Shows & Panels
- AFCEA Answers
- Ask the CIO
- The Big Data Dilemma
- Carrying On with Continuity of Operations
- Connected Government
- Constituent Servicing
- Continuous Monitoring: Tools and Techniques for Trustworthy Government IT
- The Cyber Imperative
- Cyber Solutions for 2013 and Beyond
- Expert Voices
- Federal Executive Forum
- Federal IT Challenge
- Federal Tech Talk
- Mission-critical Apps in the Cloud
- The Path from Legacy Systems
- The Real Deal on Digital Government
- The Reality of Continuous Monitoring... Is Your Agency Secure?
- Veterans in Private Sector: Making the Transition
Shows & Panels
Monday - Friday, 6-9 a.m.
Hosts Tom Temin and Emily Kopp bring you the latest news affecting the federal community each weekday morning, featuring interviews with top government executives and contractors. Listen live from 6 to 9 a.m. or download archived interviews on our daily show blogs.
Federal News Radio wants to know what you think. Will sequestration go into effect when the deadline hits on March 1?
Talk of federal-employee furloughs has intensified as the clock winds down to March 1 -- the date automatic, across-the-board spending cuts are set to kick in. But even if agencies are forced to go the furlough route, they will have to ensure the workforce reductions are implemented fairly or face a series of potential pitfalls, said John Mahoney, chairman of Tully Rinckey's labor and employment practice group, in an interview on the Federal Drive with Tom Temin and Emily Kopp.
Gordon Heddel of Booz Allen Hamilton talks about the challenges of creating a smarter but not bigger government. Aaron Miller of the Wilson Center discusses the hurdles awaiting new Secretary of State John Kerry. Bloomberg Government's Rob Barnett talks about President Obama's environmental policy. John Mahoney of Tully Rinckey says furloughed feds won't lose their rights.
The Morning Federal Newscast is a daily compilation of the stories you hear Federal Drive hosts Tom Temin and Emily Kopp discuss throughout the show each day. The Newscast is designed to give FederalNewsRadio.com users more information about the stories you hear on the air. In today's news, the House voted to extend the federal pay freeze and Roger Baker is stepping down as CIO for the Department of Veterans Affairs.
As the Navy scours its IT systems to determine exactly what it owns, it's discovered it operates double the data centers and tens of thousands of servers and applications more than it previously thought. The findings come more than a decade after the Navy implemented its Navy-Marine Corps Intranet, which was supposed to reduce the number of disparate systems run by the agency and eliminate stovepipes. All told, Navy's IT budget could be as much as $4 billion more than it initially thought.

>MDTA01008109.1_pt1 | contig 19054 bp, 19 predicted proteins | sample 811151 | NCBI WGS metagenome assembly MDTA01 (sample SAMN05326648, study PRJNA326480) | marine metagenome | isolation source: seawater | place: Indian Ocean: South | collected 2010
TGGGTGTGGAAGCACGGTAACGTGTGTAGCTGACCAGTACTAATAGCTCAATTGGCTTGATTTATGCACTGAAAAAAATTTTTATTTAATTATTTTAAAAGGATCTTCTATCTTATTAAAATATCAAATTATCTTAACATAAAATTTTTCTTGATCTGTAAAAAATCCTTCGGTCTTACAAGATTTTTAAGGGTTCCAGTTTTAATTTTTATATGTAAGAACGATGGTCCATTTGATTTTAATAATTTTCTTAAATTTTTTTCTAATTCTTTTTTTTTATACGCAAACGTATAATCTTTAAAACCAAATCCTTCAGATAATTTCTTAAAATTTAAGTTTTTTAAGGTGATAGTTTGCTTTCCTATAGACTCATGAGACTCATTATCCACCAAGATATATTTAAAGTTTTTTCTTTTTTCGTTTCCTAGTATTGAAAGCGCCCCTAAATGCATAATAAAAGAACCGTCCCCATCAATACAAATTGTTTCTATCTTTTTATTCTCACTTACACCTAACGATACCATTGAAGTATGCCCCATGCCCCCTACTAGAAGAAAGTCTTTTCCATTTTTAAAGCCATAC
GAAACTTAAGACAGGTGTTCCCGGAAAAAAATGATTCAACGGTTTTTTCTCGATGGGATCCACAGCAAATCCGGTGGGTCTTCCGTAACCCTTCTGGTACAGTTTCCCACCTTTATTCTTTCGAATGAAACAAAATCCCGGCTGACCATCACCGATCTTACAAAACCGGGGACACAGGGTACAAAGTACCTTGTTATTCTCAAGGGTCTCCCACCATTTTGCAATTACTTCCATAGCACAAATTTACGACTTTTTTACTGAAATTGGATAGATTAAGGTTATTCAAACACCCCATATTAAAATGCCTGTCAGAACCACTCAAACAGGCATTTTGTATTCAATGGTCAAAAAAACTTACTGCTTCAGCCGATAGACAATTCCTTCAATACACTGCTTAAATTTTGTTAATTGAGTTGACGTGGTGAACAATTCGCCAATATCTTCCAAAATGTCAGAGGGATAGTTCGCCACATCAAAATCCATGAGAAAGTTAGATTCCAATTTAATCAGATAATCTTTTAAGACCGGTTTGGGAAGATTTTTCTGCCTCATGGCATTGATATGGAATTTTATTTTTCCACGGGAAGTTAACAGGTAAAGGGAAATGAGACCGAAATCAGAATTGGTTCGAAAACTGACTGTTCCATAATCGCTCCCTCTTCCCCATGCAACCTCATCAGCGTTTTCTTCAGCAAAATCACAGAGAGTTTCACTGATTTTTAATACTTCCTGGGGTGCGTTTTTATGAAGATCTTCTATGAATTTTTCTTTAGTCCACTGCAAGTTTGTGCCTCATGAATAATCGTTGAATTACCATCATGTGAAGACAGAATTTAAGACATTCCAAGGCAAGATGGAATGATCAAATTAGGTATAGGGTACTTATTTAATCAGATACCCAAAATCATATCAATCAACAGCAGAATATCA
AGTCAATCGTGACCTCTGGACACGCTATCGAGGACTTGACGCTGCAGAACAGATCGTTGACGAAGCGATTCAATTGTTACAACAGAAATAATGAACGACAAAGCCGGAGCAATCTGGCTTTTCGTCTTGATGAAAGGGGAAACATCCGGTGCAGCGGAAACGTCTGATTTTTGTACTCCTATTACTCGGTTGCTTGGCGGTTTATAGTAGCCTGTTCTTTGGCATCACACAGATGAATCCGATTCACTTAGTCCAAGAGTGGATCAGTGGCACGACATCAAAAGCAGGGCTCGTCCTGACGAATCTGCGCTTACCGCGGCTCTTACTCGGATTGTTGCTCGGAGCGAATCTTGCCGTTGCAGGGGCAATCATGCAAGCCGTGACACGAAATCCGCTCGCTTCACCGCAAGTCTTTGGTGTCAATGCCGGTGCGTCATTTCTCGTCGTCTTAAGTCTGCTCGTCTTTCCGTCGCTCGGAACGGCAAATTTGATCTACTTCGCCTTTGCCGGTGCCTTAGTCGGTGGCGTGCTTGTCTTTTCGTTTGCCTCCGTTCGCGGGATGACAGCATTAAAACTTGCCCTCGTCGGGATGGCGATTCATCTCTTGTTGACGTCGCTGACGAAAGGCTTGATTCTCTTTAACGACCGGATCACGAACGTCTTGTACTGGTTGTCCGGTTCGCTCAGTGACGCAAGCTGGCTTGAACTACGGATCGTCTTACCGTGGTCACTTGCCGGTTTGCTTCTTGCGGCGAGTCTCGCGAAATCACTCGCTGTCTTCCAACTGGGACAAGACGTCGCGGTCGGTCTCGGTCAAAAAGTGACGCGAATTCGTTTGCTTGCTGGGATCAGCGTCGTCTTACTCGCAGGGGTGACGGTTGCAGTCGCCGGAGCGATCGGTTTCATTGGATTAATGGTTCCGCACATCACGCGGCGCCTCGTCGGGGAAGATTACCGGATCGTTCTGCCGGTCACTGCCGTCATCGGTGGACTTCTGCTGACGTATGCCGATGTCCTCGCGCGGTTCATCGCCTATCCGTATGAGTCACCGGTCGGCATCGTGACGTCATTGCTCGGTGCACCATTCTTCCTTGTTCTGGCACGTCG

OPM issued its fiscal 2011 Official Time report. The data shows employees, on average, spent 2.82 hours on union-related work during official hours. The cost of official time also increased by almost 12 percent.
The government has cleared the first burial of a same-sex spouse of a veteran in a national cemetery, but it's far from certain how easy it will be for other gay military couples to win the same benefit.
Joe Kull, a director in PricewaterhouseCoopers' Washington Federal Practice and former deputy comptroller for federal financial management in the Office of Management and Budget, and Thad Juszczak, a director at Grant Thornton and former federal budget official, shared their perspectives on sequestration planning on the Federal Drive with Tom Temin and Emily Kopp.
A glance at how administration says automatic budget cuts would diminish government services
Obama wants to change the face of the federal judiciary, if nominees can get past the Senate
House votes to extend pay freeze for federal workers, White House opposes
Roger Baker, VA's assistant secretary in the Office of Information and Technology, helped improve the agency's management of IT projects, implement mobile devices and continued to address cybersecurity.
FAA moves closer to widespread US drone flights with plan for 6 test sites across the country
Republicans stall Hagel vote, drawing White House ire, but confirmation still likely
US Senate's oldest member, NJ's Frank Lautenberg, 89, says he'll retire when his term ends
The Morning Federal Newscast is a daily compilation of the stories you hear Federal Drive hosts Tom Temin and Emily Kopp discuss throughout the show each day. The Newscast is designed to give FederalNewsRadio.com users more information about the stories you hear on the air. In today's news, the IRS is claiming success in a nationwide crackdown on suspected identity thieves and GSA wants to bolster security outside the the Commerce Department's headquarters.
Consequences of failure laid out in budget debate as time to avoid sweeping cuts grows short
James Clapper, the director of National Intelligence, tells Federal News Radio he's concerned about the effects of sequestration on the intelligence community.
GAO adds two new areas to the list, NOAA's satellite programs and the federal government's financial risk because of climate change. Comptroller General Gene Dodaro said nearly every initiative on the list made progress in fixing their problems over the last two years.